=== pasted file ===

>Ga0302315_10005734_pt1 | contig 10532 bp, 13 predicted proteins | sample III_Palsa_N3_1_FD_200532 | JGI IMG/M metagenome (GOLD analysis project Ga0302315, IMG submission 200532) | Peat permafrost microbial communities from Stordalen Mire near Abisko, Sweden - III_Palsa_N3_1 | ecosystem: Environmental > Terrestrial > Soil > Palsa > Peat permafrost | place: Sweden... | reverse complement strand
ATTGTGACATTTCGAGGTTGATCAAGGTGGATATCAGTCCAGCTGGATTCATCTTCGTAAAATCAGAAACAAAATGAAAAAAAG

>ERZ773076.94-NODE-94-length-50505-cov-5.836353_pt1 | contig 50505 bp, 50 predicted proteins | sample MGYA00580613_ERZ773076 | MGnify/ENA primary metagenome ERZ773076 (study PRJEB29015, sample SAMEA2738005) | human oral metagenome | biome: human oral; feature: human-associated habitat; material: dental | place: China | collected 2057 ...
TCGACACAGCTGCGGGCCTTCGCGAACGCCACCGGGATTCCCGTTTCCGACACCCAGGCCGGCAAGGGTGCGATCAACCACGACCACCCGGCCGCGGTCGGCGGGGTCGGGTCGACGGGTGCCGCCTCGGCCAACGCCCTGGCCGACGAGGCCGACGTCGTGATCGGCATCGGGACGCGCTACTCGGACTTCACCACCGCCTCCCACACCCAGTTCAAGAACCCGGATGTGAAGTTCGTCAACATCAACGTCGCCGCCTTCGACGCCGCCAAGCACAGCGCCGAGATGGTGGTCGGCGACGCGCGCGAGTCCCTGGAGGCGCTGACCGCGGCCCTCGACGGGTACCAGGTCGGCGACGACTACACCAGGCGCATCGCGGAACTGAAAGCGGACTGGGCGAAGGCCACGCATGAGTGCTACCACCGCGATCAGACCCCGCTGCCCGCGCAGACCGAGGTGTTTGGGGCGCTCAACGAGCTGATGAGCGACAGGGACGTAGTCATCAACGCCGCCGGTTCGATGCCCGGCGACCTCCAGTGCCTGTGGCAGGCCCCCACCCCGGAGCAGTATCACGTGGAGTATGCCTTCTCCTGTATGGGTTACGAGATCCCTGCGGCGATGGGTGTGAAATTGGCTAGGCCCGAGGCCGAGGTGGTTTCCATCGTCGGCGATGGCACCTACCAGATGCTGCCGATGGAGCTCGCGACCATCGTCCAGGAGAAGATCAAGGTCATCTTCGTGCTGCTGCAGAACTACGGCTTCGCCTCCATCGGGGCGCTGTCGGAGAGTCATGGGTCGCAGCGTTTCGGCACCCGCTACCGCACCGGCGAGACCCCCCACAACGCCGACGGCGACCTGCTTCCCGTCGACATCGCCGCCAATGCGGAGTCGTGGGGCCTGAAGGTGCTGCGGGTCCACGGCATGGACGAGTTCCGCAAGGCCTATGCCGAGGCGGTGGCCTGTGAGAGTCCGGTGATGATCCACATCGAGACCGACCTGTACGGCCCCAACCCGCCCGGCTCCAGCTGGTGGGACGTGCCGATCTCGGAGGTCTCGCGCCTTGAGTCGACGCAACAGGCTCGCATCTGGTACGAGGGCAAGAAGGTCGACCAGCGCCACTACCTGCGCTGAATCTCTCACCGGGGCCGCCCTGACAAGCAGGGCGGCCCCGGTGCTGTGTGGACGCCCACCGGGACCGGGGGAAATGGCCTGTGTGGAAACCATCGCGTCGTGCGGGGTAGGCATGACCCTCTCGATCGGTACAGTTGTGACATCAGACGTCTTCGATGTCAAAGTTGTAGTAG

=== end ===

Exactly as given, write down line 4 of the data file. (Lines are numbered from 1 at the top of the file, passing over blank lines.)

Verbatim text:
TCGACACAGCTGCGGGCCTTCGCGAACGCCACCGGGATTCCCGTTTCCGACACCCAGGCCGGCAAGGGTGCGATCAACCACGACCACCCGGCCGCGGTCGGCGGGGTCGGGTCGACGGGTGCCGCCTCGGCCAACGCCCTGGCCGACGAGGCCGACGTCGTGATCGGCATCGGGACGCGCTACTCGGACTTCACCACCGCCTCCCACACCCAGTTCAAGAACCCGGATGTGAAGTTCGTCAACATCAACGTCGCCGCCTTCGACGCCGCCAAGCACAGCGCCGAGATGGTGGTCGGCGACGCGCGCGAGTCCCTGGAGGCGCTGACCGCGGCCCTCGACGGGTACCAGGTCGGCGACGACTACACCAGGCGCATCGCGGAACTGAAAGCGGACTGGGCGAAGGCCACGCATGAGTGCTACCACCGCGATCAGACCCCGCTGCCCGCGCAGACCGAGGTGTTTGGGGCGCTCAACGAGCTGATGAGCGACAGGGACGTAGTCATCAACGCCGCCGGTTCGATGCCCGGCGACCTCCAGTGCCTGTGGCAGGCCCCCACCCCGGAGCAGTATCACGTGGAGTATGCCTTCTCCTGTATGGGTTACGAGATCCCTGCGGCGATGGGTGTGAAATTGGCTAGGCCCGAGGCCGAGGTGGTTTCCATCGTCGGCGATGGCACCTACCAGATGCTGCCGATGGAGCTCGCGACCATCGTCCAGGAGAAGATCAAGGTCATCTTCGTGCTGCTGCAGAACTACGGCTTCGCCTCCATCGGGGCGCTGTCGGAGAGTCATGGGTCGCAGCGTTTCGGCACCCGCTACCGCACCGGCGAGACCCCCCACAACGCCGACGGCGACCTGCTTCCCGTCGACATCGCCGCCAATGCGGAGTCGTGGGGCCTGAAGGTGCTGCGGGTCCACGGCATGGACGAGTTCCGCAAGGCCTATGCCGAGGCGGTGGCCTGTGAGAGTCCGGTGATGATCCACATCGAGACCGACCTGTACGGCCCCAACCCGCCCGGCTCCAGCTGGTGGGACGTGCCGATCTCGGAGGTCTCGCGCCTTGAGTCGACGCAACAGGCTCGCATCTGGTACGAGGGCAAGAAGGTCGACCAGCGCCACTACCTGCGCTGAATCTCTCACCGGGGCCGCCCTGACAAGCAGGGCGGCCCCGGTGCTGTGTGGACGCCCACCGGGACCGGGGGAAATGGCCTGTGTGGAAACCATCGCGTCGTGCGGGGTAGGCATGACCCTCTCGATCGGTACAGTTGTGACATCAGACGTCTTCGATGTCAAAGTTGTAGTAG